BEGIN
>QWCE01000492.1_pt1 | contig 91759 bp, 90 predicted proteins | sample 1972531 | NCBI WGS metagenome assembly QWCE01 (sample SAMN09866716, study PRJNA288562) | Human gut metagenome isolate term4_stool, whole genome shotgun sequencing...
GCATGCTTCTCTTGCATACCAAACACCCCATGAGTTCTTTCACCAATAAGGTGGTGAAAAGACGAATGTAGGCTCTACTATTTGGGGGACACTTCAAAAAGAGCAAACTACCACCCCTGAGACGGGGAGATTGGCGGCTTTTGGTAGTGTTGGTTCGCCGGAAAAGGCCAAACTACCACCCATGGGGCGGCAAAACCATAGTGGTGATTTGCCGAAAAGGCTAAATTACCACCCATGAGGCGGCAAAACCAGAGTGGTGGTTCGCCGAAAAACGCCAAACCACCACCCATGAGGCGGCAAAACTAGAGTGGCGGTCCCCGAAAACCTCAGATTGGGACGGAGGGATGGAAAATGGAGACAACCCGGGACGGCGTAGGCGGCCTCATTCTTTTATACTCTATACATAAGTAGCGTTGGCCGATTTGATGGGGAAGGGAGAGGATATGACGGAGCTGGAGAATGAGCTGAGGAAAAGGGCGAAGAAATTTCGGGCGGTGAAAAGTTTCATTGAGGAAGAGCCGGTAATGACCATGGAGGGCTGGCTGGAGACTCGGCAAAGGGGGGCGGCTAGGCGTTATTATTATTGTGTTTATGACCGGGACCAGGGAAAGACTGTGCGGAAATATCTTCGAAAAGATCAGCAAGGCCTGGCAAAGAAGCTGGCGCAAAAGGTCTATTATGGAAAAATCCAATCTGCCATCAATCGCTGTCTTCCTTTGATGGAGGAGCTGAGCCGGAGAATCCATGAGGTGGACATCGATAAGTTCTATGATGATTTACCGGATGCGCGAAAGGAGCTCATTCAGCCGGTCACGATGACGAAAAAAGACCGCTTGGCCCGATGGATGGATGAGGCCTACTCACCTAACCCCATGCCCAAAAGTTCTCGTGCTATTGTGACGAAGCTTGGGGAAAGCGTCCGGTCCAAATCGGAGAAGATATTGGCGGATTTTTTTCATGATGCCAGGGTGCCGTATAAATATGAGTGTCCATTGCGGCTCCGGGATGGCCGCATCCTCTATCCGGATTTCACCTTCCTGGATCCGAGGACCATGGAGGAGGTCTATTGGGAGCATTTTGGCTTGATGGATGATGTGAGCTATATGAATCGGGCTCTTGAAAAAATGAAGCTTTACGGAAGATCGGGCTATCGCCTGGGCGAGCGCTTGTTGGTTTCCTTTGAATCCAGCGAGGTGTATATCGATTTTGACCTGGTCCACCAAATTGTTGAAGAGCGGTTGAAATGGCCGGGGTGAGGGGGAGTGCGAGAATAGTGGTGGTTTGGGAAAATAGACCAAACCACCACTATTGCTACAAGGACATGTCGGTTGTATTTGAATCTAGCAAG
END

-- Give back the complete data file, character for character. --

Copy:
>QWCE01000492.1_pt1 | contig 91759 bp, 90 predicted proteins | sample 1972531 | NCBI WGS metagenome assembly QWCE01 (sample SAMN09866716, study PRJNA288562) | Human gut metagenome isolate term4_stool, whole genome shotgun sequencing...
GCATGCTTCTCTTGCATACCAAACACCCCATGAGTTCTTTCACCAATAAGGTGGTGAAAAGACGAATGTAGGCTCTACTATTTGGGGGACACTTCAAAAAGAGCAAACTACCACCCCTGAGACGGGGAGATTGGCGGCTTTTGGTAGTGTTGGTTCGCCGGAAAAGGCCAAACTACCACCCATGGGGCGGCAAAACCATAGTGGTGATTTGCCGAAAAGGCTAAATTACCACCCATGAGGCGGCAAAACCAGAGTGGTGGTTCGCCGAAAAACGCCAAACCACCACCCATGAGGCGGCAAAACTAGAGTGGCGGTCCCCGAAAACCTCAGATTGGGACGGAGGGATGGAAAATGGAGACAACCCGGGACGGCGTAGGCGGCCTCATTCTTTTATACTCTATACATAAGTAGCGTTGGCCGATTTGATGGGGAAGGGAGAGGATATGACGGAGCTGGAGAATGAGCTGAGGAAAAGGGCGAAGAAATTTCGGGCGGTGAAAAGTTTCATTGAGGAAGAGCCGGTAATGACCATGGAGGGCTGGCTGGAGACTCGGCAAAGGGGGGCGGCTAGGCGTTATTATTATTGTGTTTATGACCGGGACCAGGGAAAGACTGTGCGGAAATATCTTCGAAAAGATCAGCAAGGCCTGGCAAAGAAGCTGGCGCAAAAGGTCTATTATGGAAAAATCCAATCTGCCATCAATCGCTGTCTTCCTTTGATGGAGGAGCTGAGCCGGAGAATCCATGAGGTGGACATCGATAAGTTCTATGATGATTTACCGGATGCGCGAAAGGAGCTCATTCAGCCGGTCACGATGACGAAAAAAGACCGCTTGGCCCGATGGATGGATGAGGCCTACTCACCTAACCCCATGCCCAAAAGTTCTCGTGCTATTGTGACGAAGCTTGGGGAAAGCGTCCGGTCCAAATCGGAGAAGATATTGGCGGATTTTTTTCATGATGCCAGGGTGCCGTATAAATATGAGTGTCCATTGCGGCTCCGGGATGGCCGCATCCTCTATCCGGATTTCACCTTCCTGGATCCGAGGACCATGGAGGAGGTCTATTGGGAGCATTTTGGCTTGATGGATGATGTGAGCTATATGAATCGGGCTCTTGAAAAAATGAAGCTTTACGGAAGATCGGGCTATCGCCTGGGCGAGCGCTTGTTGGTTTCCTTTGAATCCAGCGAGGTGTATATCGATTTTGACCTGGTCCACCAAATTGTTGAAGAGCGGTTGAAATGGCCGGGGTGAGGGGGAGTGCGAGAATAGTGGTGGTTTGGGAAAATAGACCAAACCACCACTATTGCTACAAGGACATGTCGGTTGTATTTGAATCTAGCAAG